What ever happened to …. ?

 
card

… old-fashioned holiday cards, printed on nice stock paper, with breathtaking scenes embedded with glitter?
And inside those old-fashioned cards were heartfelt messages — get this — hand-written in pen. Can you believe it? No. It’s true.
Things like:
“I hope everyone in your household is doing well. Bill had a good year at the firm and the girls are busy, active teenagers. See you at the Fourth of July barbecue.”
Oh! And sometimes folks would have a sense of humor and send one of those Shoebox Greetings cards with a Far Side holiday scene on the front and a witty note inside. But always there was the signature in ink. 

The thing about these now rare gems — we received three in total this year — is that is showed that someone took the time to sit down with a stack of cards on one side and an address book on the other and thought for a few moments about the addressee.
Then came the dreaded Holiday Newsletter. Can you tell I’m not a fan? OK. I’ll clarify: Not a fan of most newsletters. Some are written just right. As our English teachers used to advise us on essays and skirts: Both need to be long enough to cover the subject and short enough to be interesting.
But when newsletters tread into this territory, I’m heading for the shredder at a fast clip:
“I suppose it goes without saying that our little Jimmy earned an all-A report card again this year.”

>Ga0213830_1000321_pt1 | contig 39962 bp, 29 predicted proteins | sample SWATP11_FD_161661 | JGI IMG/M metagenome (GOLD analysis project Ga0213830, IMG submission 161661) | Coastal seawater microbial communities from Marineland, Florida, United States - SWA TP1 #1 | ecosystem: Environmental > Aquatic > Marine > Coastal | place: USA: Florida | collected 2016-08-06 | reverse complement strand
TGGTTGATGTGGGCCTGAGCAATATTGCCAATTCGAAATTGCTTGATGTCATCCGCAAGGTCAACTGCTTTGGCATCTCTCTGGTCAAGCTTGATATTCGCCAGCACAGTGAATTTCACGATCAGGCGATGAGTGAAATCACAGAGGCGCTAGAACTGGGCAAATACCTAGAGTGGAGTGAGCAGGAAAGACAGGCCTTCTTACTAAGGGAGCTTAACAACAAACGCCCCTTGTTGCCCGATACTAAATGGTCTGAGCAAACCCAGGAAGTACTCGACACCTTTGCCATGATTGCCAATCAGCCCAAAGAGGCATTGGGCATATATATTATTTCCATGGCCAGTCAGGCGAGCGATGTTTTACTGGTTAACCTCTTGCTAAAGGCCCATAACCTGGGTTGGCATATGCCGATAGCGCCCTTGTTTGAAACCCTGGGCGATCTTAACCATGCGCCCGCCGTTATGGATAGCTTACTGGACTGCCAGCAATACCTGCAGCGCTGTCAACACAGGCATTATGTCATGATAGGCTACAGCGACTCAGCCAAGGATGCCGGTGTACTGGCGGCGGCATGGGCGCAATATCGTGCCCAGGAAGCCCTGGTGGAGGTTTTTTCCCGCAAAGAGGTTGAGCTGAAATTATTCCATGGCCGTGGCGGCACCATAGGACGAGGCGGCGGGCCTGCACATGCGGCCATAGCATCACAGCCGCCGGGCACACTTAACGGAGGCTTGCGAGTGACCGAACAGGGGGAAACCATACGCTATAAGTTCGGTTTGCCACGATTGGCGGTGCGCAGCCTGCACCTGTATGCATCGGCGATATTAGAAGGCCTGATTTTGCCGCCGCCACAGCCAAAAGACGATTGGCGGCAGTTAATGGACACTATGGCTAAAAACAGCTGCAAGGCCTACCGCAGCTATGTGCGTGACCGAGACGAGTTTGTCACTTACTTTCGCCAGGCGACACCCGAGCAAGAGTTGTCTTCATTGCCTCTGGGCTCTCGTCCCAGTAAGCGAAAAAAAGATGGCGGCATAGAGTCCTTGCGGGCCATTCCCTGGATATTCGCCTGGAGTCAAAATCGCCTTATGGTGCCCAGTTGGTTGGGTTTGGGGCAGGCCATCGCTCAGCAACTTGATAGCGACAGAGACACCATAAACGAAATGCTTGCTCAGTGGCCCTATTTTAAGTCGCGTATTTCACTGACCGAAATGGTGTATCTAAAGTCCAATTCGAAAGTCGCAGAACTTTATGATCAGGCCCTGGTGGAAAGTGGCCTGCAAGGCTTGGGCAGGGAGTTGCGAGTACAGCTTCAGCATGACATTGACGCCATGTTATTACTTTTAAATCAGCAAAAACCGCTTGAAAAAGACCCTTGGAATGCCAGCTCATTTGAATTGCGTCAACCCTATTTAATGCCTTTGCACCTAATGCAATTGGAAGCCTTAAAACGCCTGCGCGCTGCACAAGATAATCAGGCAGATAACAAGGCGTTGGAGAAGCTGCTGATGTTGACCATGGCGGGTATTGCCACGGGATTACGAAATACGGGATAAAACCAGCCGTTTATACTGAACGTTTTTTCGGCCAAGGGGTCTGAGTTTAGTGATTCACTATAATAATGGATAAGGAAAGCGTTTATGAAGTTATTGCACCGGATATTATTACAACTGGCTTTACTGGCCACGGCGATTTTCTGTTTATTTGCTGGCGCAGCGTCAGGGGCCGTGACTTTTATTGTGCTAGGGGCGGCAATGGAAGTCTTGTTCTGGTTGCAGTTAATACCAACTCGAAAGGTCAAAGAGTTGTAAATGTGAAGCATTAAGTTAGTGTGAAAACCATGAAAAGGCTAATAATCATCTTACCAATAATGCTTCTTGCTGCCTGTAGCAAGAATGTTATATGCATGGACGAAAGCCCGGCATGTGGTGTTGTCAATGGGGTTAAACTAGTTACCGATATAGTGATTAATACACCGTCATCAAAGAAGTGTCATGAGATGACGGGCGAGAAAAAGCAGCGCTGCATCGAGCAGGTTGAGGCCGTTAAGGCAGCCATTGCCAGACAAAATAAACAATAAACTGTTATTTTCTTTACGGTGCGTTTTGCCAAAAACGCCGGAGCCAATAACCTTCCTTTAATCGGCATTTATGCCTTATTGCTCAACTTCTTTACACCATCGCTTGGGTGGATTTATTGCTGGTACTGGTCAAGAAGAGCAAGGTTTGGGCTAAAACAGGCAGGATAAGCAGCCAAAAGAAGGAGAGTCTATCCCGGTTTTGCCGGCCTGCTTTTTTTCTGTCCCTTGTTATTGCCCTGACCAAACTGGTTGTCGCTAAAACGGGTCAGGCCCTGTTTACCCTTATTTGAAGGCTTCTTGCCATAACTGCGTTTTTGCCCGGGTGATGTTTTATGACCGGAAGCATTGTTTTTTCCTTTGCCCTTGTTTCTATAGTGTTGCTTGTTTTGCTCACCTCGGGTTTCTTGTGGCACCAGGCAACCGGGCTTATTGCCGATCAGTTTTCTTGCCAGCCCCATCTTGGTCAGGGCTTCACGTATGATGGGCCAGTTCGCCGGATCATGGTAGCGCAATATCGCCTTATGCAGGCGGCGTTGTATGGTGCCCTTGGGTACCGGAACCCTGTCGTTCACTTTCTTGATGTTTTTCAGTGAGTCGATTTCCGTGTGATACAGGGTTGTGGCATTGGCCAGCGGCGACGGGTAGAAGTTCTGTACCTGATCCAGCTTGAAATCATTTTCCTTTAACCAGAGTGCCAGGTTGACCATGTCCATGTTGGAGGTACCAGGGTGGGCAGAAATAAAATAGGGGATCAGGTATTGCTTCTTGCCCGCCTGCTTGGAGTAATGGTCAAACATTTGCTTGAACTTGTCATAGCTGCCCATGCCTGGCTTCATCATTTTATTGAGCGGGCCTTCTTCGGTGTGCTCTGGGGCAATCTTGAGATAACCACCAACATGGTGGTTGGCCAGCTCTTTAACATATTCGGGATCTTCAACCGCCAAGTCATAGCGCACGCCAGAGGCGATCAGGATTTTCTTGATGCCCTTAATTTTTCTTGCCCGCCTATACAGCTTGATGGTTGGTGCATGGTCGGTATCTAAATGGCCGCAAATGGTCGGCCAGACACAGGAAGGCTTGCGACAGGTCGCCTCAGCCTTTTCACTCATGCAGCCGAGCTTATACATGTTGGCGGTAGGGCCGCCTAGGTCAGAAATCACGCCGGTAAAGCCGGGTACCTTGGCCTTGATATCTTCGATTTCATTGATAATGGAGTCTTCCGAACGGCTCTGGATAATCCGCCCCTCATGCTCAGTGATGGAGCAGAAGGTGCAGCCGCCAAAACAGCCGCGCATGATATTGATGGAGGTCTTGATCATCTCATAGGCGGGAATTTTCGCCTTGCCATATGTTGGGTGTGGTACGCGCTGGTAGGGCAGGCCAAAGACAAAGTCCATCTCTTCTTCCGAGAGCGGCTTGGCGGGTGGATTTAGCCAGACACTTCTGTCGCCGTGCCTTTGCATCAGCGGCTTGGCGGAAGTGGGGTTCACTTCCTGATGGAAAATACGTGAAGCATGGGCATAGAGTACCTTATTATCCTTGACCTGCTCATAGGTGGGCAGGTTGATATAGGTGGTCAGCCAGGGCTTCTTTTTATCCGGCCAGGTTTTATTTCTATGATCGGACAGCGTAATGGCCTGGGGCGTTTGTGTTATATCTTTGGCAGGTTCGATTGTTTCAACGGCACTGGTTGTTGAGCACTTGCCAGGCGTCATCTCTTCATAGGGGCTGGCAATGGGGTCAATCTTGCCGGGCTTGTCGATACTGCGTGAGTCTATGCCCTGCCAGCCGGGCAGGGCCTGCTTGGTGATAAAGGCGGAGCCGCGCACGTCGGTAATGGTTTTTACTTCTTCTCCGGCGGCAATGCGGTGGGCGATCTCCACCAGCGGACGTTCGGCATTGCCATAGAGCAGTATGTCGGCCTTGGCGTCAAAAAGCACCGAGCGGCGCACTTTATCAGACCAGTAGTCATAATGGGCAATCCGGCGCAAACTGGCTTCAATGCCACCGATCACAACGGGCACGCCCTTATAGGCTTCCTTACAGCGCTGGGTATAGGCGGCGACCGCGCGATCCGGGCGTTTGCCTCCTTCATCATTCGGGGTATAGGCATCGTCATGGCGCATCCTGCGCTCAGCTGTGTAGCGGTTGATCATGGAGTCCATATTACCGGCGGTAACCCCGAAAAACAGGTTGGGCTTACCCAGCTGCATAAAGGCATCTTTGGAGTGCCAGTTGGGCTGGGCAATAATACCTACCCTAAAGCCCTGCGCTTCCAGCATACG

“No one was surprised when our super-talented Jennifer was selected to represent her school on the European tour this past summer.”

Puh-lease.
I wonder: Is there a connection between perfect families and holiday newsletters? Do the dysfunctional just keep quiet?
Then, even more insulting than the photocopied newsletters sent out en masse, are the mass-produced family picture cards with the pre-printed messages and the computer printout envelope labels.
This, to me, has reduced holiday card sending to the level of junk mail.
I so look forward to receiving news and information about family and friends far away. I suppose the Internet is to blame for a lot of this. What with Facebook and other social networking systems, people can find out how Little Jimmy has grown every time a friend posts an updated picture. We don’t have to wait until Christmas.
But when every last shred of personalization is removed from a holiday greeting, it’s hard to feel, well, important or special. Do some people just have a computer do the whole thing for them? Is this a task conducted just after Halloween?
I’m out of the loop on this as you can guess. I still hand write my cards and spit-seal the envelopes.
I’m just old-fashioned that way.

3 thoughts on “What ever happened to …. ?

  1. This made me think of the part in David Sedaris’ book Holidays on Ice entitled, “Season’s Greetings to Our Friends and Family!!!” read it, if you haven’t.!

  2. You just gave me a great idea for a non-holiday post. Well actually it would be holiday related, but I’d post a snapshot of what a newsletter from the dysfunctional family really looks like. *lol*

    You and I need to swap cards next year! I am among the antiquities of Christmas past who still write personal notes in cards and then smear the ink as I sign it. My only concession to all this new-fangled stuff is that I usually get the kind of cards I can slide a photo into — so I guess it’s a photo card? I dunno.

    And I 2nd the Sedaris read. I have the book and it’s an awesome read.

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